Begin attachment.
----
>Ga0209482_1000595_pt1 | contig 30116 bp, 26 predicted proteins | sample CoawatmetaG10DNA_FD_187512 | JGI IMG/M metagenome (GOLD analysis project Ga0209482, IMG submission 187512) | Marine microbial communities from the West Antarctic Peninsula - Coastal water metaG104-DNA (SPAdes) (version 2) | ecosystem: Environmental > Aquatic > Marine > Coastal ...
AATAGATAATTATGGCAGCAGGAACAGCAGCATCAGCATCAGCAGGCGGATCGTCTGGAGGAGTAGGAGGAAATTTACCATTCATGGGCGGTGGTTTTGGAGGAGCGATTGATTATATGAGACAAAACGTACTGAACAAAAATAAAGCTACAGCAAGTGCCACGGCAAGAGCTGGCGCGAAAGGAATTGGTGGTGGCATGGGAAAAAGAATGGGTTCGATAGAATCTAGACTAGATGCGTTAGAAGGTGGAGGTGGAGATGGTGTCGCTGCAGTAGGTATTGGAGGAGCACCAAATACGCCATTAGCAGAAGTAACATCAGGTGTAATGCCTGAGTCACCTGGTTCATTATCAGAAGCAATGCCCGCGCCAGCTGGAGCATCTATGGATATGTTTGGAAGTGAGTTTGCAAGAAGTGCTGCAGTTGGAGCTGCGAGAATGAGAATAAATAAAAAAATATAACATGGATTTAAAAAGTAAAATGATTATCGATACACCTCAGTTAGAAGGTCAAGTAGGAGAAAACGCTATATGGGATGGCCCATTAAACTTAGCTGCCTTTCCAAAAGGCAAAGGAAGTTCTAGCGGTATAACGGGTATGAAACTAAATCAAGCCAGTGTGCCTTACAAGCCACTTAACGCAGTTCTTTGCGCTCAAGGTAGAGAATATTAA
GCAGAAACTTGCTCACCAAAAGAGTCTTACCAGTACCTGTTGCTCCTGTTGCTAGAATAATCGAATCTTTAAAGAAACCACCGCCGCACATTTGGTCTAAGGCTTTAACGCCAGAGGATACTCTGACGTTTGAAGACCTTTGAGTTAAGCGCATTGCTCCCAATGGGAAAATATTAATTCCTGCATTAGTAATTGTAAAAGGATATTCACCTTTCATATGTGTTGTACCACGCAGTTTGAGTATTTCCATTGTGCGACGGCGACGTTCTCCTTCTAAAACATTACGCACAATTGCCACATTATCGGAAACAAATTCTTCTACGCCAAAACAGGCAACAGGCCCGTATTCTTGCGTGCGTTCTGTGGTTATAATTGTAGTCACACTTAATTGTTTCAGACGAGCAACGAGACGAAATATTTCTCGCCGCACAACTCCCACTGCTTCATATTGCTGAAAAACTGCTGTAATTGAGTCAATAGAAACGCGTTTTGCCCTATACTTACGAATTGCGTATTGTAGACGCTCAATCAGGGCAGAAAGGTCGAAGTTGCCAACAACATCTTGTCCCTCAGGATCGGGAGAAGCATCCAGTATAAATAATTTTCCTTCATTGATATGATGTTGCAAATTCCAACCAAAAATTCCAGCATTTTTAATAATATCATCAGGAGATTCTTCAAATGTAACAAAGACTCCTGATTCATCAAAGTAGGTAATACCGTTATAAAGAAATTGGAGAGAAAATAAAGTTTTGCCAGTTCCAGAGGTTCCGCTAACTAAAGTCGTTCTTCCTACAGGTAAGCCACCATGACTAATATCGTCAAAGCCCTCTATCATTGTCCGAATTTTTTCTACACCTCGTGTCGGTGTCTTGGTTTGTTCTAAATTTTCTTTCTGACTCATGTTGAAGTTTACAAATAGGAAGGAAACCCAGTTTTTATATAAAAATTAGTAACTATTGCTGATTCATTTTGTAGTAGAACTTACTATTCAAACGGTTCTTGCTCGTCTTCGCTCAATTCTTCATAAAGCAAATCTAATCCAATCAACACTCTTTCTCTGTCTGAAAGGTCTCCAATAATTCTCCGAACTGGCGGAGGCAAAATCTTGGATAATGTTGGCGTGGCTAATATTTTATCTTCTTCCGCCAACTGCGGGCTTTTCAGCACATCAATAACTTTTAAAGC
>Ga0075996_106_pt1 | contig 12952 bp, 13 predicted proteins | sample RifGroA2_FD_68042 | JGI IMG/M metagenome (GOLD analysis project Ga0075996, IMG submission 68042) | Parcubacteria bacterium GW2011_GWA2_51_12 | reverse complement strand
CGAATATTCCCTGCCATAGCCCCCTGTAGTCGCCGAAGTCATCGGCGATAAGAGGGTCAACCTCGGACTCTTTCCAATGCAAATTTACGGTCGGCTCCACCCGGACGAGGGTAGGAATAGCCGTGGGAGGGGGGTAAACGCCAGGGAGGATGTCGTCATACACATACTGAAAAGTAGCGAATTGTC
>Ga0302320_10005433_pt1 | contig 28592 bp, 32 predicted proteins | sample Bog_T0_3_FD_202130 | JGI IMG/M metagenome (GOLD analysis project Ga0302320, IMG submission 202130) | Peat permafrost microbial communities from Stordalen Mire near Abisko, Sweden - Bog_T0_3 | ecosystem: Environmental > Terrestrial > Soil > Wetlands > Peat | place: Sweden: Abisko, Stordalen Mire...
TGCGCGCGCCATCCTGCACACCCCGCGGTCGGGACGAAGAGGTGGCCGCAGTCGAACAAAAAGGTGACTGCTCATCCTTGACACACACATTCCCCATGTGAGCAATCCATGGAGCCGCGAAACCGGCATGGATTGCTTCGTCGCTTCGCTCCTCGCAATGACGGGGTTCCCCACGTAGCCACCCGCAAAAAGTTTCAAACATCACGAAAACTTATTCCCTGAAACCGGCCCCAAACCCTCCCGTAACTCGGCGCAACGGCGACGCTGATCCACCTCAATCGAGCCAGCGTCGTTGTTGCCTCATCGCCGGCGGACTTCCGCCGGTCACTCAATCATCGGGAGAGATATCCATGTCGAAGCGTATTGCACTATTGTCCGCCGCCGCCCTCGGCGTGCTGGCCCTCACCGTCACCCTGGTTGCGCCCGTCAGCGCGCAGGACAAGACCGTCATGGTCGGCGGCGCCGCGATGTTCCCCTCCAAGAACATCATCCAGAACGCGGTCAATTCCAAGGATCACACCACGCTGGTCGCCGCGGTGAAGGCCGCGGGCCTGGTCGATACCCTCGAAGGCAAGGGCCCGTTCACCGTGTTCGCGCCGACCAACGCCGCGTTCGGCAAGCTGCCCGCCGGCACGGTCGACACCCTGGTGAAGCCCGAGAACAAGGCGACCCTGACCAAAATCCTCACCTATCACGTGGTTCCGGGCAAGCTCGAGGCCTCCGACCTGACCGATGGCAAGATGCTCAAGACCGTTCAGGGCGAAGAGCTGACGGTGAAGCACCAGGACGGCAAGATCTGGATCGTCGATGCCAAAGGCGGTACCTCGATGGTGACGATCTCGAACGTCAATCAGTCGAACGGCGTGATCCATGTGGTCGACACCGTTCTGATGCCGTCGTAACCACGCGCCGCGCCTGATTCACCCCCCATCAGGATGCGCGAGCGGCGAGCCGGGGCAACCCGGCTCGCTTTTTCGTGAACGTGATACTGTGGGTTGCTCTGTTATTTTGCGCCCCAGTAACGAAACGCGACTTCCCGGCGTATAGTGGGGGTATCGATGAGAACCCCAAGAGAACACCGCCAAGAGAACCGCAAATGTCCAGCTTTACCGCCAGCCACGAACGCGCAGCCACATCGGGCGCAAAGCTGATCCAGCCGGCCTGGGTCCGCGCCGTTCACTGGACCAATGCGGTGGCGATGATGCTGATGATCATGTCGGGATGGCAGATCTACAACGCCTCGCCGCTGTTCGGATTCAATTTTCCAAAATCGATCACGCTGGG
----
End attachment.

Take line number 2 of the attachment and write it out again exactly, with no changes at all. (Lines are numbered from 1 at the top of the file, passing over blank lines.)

AATAGATAATTATGGCAGCAGGAACAGCAGCATCAGCATCAGCAGGCGGATCGTCTGGAGGAGTAGGAGGAAATTTACCATTCATGGGCGGTGGTTTTGGAGGAGCGATTGATTATATGAGACAAAACGTACTGAACAAAAATAAAGCTACAGCAAGTGCCACGGCAAGAGCTGGCGCGAAAGGAATTGGTGGTGGCATGGGAAAAAGAATGGGTTCGATAGAATCTAGACTAGATGCGTTAGAAGGTGGAGGTGGAGATGGTGTCGCTGCAGTAGGTATTGGAGGAGCACCAAATACGCCATTAGCAGAAGTAACATCAGGTGTAATGCCTGAGTCACCTGGTTCATTATCAGAAGCAATGCCCGCGCCAGCTGGAGCATCTATGGATATGTTTGGAAGTGAGTTTGCAAGAAGTGCTGCAGTTGGAGCTGCGAGAATGAGAATAAATAAAAAAATATAACATGGATTTAAAAAGTAAAATGATTATCGATACACCTCAGTTAGAAGGTCAAGTAGGAGAAAACGCTATATGGGATGGCCCATTAAACTTAGCTGCCTTTCCAAAAGGCAAAGGAAGTTCTAGCGGTATAACGGGTATGAAACTAAATCAAGCCAGTGTGCCTTACAAGCCACTTAACGCAGTTCTTTGCGCTCAAGGTAGAGAATATTAA